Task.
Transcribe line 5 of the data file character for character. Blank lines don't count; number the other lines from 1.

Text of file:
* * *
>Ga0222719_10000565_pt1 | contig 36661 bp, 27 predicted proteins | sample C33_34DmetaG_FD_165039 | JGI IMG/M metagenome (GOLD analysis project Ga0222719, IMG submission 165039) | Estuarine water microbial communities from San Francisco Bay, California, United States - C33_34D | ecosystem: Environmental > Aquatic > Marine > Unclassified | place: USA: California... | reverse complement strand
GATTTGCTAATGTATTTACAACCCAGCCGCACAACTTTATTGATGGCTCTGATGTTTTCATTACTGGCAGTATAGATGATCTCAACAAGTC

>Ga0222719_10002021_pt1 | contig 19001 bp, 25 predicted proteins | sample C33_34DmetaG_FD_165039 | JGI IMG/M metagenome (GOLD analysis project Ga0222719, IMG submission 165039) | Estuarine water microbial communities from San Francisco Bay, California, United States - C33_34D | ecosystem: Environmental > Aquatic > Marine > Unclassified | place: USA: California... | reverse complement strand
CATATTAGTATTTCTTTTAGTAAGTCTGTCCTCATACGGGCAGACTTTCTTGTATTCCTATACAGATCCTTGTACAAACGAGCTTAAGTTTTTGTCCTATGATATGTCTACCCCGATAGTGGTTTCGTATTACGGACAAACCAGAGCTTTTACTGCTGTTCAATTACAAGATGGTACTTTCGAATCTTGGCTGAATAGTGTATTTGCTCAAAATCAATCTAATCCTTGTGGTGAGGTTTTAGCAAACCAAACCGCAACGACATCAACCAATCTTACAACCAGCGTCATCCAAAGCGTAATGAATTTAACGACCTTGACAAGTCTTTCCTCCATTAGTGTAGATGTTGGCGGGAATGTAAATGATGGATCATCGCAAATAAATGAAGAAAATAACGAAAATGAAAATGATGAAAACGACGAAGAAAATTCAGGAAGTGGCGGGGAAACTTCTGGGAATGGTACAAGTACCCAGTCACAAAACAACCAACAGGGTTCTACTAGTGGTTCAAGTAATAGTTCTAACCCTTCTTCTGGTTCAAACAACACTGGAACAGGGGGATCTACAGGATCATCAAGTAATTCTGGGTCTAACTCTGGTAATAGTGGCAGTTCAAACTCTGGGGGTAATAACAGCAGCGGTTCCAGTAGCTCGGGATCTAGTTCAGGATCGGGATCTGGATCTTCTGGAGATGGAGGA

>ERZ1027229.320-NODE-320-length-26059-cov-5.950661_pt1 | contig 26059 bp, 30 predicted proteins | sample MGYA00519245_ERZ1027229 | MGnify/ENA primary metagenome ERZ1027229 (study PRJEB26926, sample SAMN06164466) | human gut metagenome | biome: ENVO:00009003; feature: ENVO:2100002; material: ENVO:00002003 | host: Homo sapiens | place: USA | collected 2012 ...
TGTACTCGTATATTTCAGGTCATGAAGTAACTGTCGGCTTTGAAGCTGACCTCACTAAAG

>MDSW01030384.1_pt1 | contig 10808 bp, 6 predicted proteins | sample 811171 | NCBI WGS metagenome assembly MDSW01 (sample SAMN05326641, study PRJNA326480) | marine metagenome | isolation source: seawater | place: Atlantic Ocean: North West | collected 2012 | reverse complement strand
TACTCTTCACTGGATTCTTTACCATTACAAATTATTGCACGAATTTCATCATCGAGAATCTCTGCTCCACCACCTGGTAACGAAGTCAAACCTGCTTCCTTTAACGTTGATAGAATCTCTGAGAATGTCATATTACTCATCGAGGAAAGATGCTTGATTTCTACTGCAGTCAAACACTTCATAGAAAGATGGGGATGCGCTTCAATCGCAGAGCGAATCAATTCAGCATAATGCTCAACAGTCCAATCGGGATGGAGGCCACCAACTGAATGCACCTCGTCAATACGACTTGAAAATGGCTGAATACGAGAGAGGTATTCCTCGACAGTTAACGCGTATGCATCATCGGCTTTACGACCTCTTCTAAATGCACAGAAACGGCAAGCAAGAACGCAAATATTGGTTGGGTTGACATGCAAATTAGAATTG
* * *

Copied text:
>ERZ1027229.320-NODE-320-length-26059-cov-5.950661_pt1 | contig 26059 bp, 30 predicted proteins | sample MGYA00519245_ERZ1027229 | MGnify/ENA primary metagenome ERZ1027229 (study PRJEB26926, sample SAMN06164466) | human gut metagenome | biome: ENVO:00009003; feature: ENVO:2100002; material: ENVO:00002003 | host: Homo sapiens | place: USA | collected 2012 ...